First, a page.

Andrea Arnold does something kind of astonishing in Fish Tank, simultaneously paying homage to a long line of British cinema — from the kitchen sink films of Lindsay Anderson to the social realism of Ken Loach — while blazing her own trail. Fish Tank feels eminently familiar in a number of scenes, but the scenes coalesce into a film with its own texture and rhythms.
Arnold is greatly aided by Katie Jarvis, the effortlessly natural and explosive actress who stars as main character Mia. Jarvis was discovered in public by a casting director who saw her fighting with her boyfriend and here, she brings qualities of both a non-professional actor and a born performer to her first role. She’s in nearly every frame of the film, and possesses a magnetism that seems to force the camera to stay put on the kinetic energy she spontaneously gives off.
The film takes place in and around tenement housing in Essex, where 15-year-old Mia lives with her mother, Joanne (Kierston Wareing), and younger sister Tyler (Rebecca Griffiths), a foul-mouthed riff on the precocious youngster archetype. To call Joanne a bad mother might be too generous, as she seems to have no conception of what the position entails, allowing her children to drink freely and either berating them or ignoring them as her mood fits.
Mia’s world is bleak, but Fish Tank avoids becoming excessively downbeat due to the character of Mia herself, who projects attitude into every situation she finds herself in and hangs onto her dream of becoming a dancer. The film opens with her breathing heavily, coming down from the high of dancing in her room, and the lensing of the scene matches her intensity. Arnold frequently puts us up-close-and-personal with Mia, either filling the frame with her or with what she sees.
Mia has irrepressible spunk, but there’s no denying the miserable elements of her existence, which are all around her. It’s no secret that her dancing abilities will hardly be enough to remove her from this life.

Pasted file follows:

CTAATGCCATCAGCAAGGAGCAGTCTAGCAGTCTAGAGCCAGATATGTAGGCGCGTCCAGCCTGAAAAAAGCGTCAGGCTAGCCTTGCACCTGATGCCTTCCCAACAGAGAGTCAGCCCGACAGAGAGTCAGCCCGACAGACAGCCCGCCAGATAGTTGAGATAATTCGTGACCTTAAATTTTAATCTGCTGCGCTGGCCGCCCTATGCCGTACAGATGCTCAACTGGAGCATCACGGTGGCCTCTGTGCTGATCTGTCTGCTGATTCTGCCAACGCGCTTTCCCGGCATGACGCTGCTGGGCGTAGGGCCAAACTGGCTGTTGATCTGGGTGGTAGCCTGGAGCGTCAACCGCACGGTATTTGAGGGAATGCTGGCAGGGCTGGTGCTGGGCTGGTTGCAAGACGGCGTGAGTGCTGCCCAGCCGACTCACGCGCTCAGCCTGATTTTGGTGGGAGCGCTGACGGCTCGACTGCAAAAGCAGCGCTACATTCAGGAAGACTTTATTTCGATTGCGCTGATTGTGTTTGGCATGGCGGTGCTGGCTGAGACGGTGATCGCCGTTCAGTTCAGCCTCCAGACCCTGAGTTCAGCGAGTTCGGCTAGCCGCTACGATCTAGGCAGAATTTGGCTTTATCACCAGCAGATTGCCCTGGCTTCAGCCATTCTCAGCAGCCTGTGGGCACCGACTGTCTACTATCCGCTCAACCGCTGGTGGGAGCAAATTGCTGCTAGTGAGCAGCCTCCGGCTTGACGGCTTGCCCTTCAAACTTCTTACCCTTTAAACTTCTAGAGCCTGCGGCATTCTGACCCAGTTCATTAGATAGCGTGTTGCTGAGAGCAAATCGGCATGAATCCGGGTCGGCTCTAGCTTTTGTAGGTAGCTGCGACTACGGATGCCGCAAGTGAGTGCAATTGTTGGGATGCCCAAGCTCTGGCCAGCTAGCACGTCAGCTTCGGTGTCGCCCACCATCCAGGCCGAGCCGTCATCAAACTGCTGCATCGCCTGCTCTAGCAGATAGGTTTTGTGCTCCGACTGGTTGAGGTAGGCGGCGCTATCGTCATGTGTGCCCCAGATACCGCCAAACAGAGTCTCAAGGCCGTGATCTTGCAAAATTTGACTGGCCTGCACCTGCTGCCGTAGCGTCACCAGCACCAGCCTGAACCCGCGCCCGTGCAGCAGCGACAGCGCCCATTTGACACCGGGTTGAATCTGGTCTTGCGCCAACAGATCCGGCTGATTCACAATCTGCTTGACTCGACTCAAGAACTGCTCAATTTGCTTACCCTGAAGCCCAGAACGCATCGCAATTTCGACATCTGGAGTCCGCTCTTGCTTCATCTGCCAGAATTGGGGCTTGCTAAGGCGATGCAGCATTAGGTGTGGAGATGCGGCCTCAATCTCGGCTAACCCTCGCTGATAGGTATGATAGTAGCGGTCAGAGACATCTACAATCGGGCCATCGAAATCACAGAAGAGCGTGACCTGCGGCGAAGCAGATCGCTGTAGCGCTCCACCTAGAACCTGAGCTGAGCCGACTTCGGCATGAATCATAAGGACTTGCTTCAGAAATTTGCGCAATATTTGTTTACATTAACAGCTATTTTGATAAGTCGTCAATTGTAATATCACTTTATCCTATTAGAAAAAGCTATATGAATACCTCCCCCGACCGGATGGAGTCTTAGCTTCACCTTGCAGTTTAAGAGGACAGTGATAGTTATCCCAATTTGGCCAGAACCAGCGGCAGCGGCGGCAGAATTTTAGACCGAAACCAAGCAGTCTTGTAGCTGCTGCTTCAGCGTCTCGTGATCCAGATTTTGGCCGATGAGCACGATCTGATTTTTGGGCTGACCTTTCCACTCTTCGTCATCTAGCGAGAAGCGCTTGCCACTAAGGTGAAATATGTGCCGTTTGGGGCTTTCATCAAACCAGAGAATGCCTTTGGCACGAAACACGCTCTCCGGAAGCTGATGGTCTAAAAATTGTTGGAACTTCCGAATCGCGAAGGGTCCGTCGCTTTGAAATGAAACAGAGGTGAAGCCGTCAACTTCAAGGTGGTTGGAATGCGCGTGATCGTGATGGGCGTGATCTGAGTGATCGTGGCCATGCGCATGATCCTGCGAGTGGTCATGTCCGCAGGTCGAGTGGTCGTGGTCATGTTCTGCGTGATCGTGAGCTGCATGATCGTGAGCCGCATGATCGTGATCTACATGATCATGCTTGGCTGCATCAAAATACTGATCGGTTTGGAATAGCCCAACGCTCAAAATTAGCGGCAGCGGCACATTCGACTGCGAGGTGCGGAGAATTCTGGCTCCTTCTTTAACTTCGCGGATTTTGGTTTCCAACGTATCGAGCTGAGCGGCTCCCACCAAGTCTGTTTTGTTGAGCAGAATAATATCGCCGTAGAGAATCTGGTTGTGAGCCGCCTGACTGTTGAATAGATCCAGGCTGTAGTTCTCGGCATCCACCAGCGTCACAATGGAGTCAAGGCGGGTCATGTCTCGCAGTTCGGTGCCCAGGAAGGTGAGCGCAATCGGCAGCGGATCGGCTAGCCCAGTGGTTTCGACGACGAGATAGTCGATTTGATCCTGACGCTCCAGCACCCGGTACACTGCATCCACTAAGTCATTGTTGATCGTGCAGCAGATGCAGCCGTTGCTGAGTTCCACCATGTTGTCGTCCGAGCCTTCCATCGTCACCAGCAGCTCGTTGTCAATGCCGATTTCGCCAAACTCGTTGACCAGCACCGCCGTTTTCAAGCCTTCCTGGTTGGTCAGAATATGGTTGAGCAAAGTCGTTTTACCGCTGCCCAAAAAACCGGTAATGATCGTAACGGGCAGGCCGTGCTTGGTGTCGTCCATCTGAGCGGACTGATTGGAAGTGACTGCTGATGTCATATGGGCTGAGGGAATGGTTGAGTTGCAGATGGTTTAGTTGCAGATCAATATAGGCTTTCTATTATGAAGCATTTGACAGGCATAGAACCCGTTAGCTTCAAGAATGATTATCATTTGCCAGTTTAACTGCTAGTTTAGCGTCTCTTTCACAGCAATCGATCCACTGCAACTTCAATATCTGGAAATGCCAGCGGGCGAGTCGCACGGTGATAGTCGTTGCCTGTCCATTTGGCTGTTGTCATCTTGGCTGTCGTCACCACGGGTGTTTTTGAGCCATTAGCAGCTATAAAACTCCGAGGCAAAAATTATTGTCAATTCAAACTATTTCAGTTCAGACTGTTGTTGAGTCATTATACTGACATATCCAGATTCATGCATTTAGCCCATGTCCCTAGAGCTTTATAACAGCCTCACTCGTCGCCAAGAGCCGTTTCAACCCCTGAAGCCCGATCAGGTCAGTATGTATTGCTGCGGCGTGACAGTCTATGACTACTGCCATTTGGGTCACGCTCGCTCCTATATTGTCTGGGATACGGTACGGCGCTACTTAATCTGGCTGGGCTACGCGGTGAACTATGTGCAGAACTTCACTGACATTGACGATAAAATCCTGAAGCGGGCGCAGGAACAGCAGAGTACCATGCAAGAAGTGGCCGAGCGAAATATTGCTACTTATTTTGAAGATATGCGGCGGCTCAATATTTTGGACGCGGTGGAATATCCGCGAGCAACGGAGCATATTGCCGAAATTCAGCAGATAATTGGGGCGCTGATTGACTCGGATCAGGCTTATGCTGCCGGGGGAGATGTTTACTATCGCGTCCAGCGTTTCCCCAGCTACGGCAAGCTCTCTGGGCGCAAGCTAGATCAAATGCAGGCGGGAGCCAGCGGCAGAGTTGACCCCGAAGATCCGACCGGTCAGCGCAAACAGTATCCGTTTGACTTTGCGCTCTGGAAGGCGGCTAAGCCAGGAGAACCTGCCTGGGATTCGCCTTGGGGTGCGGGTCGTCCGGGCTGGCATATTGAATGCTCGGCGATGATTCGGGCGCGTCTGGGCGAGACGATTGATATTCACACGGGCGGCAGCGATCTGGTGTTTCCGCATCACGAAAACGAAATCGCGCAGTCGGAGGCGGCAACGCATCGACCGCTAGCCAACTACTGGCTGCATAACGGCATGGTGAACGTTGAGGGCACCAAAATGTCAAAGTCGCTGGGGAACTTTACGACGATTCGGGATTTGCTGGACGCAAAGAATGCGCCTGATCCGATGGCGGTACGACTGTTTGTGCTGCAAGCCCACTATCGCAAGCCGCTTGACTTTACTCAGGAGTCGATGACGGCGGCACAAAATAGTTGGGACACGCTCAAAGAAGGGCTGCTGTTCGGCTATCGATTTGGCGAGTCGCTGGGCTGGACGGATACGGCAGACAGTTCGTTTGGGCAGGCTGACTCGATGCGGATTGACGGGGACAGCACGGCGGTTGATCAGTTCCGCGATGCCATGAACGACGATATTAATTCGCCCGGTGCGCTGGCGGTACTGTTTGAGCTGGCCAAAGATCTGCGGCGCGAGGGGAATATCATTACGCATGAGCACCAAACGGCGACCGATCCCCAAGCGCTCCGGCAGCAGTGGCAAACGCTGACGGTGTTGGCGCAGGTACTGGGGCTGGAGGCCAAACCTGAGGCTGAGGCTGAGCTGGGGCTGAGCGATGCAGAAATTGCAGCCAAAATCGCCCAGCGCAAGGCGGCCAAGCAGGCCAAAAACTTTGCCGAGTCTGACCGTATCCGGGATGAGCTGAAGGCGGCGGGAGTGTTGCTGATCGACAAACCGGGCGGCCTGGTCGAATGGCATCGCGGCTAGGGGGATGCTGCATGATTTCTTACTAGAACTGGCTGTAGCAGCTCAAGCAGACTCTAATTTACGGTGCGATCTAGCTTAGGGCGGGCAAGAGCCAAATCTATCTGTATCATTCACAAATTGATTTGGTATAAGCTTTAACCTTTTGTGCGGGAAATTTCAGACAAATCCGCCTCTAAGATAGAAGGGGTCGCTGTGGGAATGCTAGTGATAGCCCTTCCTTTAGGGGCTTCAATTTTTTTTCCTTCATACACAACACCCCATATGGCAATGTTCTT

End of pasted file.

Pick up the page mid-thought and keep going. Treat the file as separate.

And yet Mia’s life begins to shift with the arrival of Connor (Michael Fassbender), Joanne’s boyfriend who seems to just become part of the family’s life one day. Fassbender plays the part perfectly, constantly shifting between a sense of menace and a sense of kindness, and Mia is sucked into his orbit by the humanity he injects into her life.
Once Connor enters the picture, we get a sense that Mia is finally being propelled by basic human expectations of relational interaction and common decency. He treats her like a human being, and for fleeting moments, her world seems to stabilize. But a lifetime of neglect and her burgeoning sexuality ensure that any apparent normalcy isn’t going to be a permanent fixture.
What follows is expected, but Arnold pushes her film to exhilarating lengths in the third act that comes after it, as the humanity that had briefly offered Mia hope is stripped away from her, and she responds in kind.
Fish Tank barrels toward an uncertain ending, but Arnold offers a rare moment of peace and tranquility in the hopeful conclusion. Any sense that Arnold was simply retracing the steps of similar filmmakers that come before her is almost completely obliterated by the film’s final moments. Arnold boldly blends dreary realism and vivid energy to thrilling effect.
Criterion’s DVD of the film appears to be somewhat thin on supplements at first glance, but there’s a lot of excellent bonus material here, best of which is three remastered presentations of Arnold’s three short films, “Milk” (1998), “Dog” (2001) and “Wasp” (2003), which all presage elements of Fish Tank to varying degrees. The Oscar-winning “Wasp” is a revelatory, sympathetic and heartrending story of a single mother struggling to find common ground between her parental responsibilities and personal desires. It’s worth picking up this edition for it alone.
Also featured on the disc is an interview with Wareing, who talks about the jovial atmosphere while making the film and the process that Arnold used in filming (actors only saw a few pages of the script at a time). An audio-only interview with Fassbender was conducted after a screening of the film, and the relaxed, friendly conversation is a great listen. A stills gallery features more than 50 on-set photos by Holly Horner and audition footage from 10 candidates for the role of Mia (but not Jarvis unfortunately, as she didn’t even have a proper audition most likely) shows them putting on their best dance moves.
Rounding out the package is the film’s theatrical trailer and a booklet with a wonderful-as-always essay by Ian Christie. It’s too bad we don’t get to hear from Arnold or Jarvis, but this is an excellent edition for a modern masterpiece.